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Calculating Non-Linear Frontal Stiffness Coefficients
ISSN: 0148-7191, e-ISSN: 2688-3627
Published April 01, 2014 by SAE International in United States
This content contains downloadable datasetsAnnotation ability available
The analysis and modeling of vehicle crush in accident reconstruction has traditionally been based upon the use of linear crush-based, stiffness coefficients. Engineering Dynamics Corporation (EDC) created the accident reconstruction software Human-Vehicle-Environment (HVE) which contains the collision algorithm called DyMESH (DYnamic MEchanical SHell) which is capable of utilizing a non-linear stiffness coefficient model. The objective of this research was to develop an improved methodology for the calculation of non-linear stiffness coefficients.
Stiffness coefficients are used to represent the relationship between the impact force on a vehicle and the resulting vehicle crush. The method explored in the present research was focused on developing vehicle specific, non-linear stiffness coefficients (Pressure Model) based upon frontal crash tests into a fixed, rigid barrier equipped with load cells.
The load cell data from the barrier and the accelerometer data from the vehicles were used to establish a force per unit area (pressure) versus vehicle displacement (deflection) relationship. The area used in this calculation was based on the actual cross-sectional area of the vehicle for specific depths of crush. The pressure-deflection relationship was fitted using 3rd order polynomial equations. This methodology allowed these frontal stiffness coefficients to be used in the HVE-DyMESH collision algorithm.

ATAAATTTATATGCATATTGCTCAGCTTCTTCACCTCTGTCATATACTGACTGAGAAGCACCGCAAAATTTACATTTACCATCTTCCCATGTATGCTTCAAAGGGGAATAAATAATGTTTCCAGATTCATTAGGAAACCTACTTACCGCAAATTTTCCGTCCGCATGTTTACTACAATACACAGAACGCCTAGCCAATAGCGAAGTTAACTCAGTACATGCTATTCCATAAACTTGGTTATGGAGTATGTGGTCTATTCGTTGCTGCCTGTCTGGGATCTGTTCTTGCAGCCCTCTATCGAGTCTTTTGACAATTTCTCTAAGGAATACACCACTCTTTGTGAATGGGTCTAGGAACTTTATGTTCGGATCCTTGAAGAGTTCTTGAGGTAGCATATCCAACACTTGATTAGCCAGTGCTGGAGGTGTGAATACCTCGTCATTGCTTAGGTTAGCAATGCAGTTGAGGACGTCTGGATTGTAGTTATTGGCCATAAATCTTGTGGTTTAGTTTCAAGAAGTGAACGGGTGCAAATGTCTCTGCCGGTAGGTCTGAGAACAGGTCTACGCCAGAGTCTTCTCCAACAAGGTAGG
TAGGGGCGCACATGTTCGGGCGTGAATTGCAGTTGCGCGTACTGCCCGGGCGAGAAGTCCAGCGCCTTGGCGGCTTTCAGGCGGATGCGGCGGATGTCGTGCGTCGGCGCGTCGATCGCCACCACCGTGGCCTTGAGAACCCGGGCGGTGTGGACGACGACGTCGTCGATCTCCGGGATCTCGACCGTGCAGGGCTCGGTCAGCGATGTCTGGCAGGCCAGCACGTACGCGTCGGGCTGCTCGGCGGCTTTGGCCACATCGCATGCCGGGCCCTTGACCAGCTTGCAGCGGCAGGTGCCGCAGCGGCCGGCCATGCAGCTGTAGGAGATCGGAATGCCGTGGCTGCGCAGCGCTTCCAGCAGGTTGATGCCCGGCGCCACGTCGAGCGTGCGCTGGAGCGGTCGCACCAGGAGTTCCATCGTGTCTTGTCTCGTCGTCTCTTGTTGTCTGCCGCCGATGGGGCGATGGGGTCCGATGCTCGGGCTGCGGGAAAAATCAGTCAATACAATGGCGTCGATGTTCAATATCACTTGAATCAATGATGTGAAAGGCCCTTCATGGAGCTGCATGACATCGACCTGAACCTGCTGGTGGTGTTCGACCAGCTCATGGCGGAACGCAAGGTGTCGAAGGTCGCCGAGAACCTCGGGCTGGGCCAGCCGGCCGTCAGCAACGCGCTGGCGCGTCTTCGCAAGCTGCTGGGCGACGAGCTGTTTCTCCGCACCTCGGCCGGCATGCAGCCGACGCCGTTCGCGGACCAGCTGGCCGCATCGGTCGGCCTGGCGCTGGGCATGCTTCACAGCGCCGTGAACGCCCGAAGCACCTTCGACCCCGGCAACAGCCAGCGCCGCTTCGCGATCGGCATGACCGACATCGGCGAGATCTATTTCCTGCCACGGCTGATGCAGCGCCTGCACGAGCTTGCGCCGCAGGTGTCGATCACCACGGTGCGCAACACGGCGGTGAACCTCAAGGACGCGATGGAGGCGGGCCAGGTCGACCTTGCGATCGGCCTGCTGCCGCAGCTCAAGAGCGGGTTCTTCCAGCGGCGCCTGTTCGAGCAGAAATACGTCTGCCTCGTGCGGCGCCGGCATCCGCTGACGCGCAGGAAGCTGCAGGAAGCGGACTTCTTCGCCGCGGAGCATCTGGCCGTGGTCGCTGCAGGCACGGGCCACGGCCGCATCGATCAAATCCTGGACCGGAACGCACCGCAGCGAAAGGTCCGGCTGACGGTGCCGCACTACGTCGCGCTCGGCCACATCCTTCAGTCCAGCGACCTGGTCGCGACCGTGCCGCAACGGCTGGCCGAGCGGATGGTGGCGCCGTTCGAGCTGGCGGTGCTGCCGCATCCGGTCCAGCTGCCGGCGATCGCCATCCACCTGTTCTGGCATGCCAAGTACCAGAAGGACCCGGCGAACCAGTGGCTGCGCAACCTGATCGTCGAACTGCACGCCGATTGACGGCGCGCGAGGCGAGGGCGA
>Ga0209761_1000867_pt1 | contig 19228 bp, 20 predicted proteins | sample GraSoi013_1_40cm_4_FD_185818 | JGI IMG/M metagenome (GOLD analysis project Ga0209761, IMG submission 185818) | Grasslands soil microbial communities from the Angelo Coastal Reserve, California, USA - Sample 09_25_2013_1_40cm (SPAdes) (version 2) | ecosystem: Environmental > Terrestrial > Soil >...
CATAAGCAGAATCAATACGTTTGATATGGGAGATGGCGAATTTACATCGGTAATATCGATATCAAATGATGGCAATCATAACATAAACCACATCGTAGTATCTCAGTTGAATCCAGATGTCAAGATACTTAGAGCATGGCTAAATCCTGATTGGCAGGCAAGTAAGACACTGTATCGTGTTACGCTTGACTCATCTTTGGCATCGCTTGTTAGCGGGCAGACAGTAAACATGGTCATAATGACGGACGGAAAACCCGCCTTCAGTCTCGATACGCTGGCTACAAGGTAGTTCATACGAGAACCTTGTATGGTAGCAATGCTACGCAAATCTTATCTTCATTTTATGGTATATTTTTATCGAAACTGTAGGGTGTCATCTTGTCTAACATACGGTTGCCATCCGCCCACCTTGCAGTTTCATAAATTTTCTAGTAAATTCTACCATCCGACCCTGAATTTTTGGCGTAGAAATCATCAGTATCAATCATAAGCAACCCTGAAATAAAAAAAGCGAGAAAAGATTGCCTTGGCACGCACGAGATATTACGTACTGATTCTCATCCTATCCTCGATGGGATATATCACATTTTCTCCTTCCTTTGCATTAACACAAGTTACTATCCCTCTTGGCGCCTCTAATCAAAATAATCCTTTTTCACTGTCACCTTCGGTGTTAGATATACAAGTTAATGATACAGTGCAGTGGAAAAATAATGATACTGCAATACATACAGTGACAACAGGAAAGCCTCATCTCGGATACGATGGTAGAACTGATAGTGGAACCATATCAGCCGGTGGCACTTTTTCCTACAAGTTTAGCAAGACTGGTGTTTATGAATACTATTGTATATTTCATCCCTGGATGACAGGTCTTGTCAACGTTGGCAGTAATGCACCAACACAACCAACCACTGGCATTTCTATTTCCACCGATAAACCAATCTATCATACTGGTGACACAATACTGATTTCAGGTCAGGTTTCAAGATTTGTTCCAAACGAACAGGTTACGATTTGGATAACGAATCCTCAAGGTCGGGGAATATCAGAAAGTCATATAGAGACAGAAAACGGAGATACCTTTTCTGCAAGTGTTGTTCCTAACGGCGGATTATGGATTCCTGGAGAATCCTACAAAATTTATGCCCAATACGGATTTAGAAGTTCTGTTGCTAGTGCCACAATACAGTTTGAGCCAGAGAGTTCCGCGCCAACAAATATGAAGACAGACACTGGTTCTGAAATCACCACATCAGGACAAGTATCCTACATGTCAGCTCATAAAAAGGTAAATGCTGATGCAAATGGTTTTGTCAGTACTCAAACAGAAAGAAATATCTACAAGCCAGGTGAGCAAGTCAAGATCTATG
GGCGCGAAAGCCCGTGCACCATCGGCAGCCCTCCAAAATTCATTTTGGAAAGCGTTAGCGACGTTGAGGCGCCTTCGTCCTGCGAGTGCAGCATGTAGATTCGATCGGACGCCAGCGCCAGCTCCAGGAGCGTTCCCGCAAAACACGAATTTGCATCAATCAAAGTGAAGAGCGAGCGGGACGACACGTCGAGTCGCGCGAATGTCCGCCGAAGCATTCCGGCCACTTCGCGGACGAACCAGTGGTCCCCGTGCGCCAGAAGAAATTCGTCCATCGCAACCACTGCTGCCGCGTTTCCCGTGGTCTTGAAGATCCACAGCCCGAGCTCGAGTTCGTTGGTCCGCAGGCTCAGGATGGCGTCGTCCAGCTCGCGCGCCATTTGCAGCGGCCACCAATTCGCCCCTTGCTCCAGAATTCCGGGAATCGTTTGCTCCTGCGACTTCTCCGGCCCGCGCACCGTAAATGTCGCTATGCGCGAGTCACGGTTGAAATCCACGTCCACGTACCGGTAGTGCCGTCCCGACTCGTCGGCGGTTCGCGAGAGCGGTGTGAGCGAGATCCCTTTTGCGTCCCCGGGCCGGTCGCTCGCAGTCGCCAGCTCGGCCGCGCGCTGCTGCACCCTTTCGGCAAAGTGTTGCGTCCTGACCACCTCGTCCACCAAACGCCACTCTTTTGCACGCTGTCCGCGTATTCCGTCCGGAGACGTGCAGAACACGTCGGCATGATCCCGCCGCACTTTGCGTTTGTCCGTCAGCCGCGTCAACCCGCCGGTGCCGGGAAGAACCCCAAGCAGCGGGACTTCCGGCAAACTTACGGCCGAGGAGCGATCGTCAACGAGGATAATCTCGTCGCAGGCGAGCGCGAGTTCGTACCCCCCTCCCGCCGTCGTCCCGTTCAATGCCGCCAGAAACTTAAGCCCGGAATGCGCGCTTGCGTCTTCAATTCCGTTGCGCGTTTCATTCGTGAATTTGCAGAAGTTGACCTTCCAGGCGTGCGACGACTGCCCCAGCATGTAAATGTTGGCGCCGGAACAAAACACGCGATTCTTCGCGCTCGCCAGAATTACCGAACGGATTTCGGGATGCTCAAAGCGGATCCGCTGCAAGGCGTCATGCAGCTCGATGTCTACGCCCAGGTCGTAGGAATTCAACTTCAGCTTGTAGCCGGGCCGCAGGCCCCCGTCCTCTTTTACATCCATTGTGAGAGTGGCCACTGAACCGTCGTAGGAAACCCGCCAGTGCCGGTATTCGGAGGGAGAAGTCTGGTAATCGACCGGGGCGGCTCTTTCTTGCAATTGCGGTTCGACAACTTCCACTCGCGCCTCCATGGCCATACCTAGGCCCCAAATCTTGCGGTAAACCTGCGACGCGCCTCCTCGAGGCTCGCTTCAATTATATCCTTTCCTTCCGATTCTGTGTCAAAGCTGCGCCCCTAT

The accuracy of the non-linear stiffness coefficients was evaluated by comparing output results from HVE-DyMESH for various parameters. These parameters included delta-V, peak force, peak acceleration, crush depth, force versus time graphs, as well as acceleration versus time graphs.
The greatest advantage of using a non-linear pressure model was a stronger correlation to the crash tests over a wide range of impact severities. Additionally, the length of the crash pulse increased substantially, providing improved correlation with the actual crash pulse. This is beneficial when trying to establish a crash pulse for use in occupant simulation.
CitationGilbert, B., Jadischke, R., and McCarthy, J., "Calculating Non-Linear Frontal Stiffness Coefficients," SAE Technical Paper 2014-01-0474, 2014, https://doi.org/10.4271/2014-01-0474.
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